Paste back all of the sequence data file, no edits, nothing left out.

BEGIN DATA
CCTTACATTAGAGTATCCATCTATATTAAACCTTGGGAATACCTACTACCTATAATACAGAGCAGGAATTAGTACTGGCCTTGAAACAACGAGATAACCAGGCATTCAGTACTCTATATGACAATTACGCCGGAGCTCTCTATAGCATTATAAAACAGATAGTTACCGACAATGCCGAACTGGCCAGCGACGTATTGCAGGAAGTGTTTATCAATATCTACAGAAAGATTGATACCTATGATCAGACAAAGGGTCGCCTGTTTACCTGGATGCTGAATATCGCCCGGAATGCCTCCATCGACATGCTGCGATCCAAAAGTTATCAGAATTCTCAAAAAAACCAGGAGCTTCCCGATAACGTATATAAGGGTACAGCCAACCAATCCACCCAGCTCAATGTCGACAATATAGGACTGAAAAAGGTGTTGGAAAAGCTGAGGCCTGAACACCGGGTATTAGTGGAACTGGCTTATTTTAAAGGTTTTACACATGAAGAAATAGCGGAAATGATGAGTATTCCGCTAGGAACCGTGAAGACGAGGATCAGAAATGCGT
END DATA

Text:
CCTTACATTAGAGTATCCATCTATATTAAACCTTGGGAATACCTACTACCTATAATACAGAGCAGGAATTAGTACTGGCCTTGAAACAACGAGATAACCAGGCATTCAGTACTCTATATGACAATTACGCCGGAGCTCTCTATAGCATTATAAAACAGATAGTTACCGACAATGCCGAACTGGCCAGCGACGTATTGCAGGAAGTGTTTATCAATATCTACAGAAAGATTGATACCTATGATCAGACAAAGGGTCGCCTGTTTACCTGGATGCTGAATATCGCCCGGAATGCCTCCATCGACATGCTGCGATCCAAAAGTTATCAGAATTCTCAAAAAAACCAGGAGCTTCCCGATAACGTATATAAGGGTACAGCCAACCAATCCACCCAGCTCAATGTCGACAATATAGGACTGAAAAAGGTGTTGGAAAAGCTGAGGCCTGAACACCGGGTATTAGTGGAACTGGCTTATTTTAAAGGTTTTACACATGAAGAAATAGCGGAAATGATGAGTATTCCGCTAGGAACCGTGAAGACGAGGATCAGAAATGCGT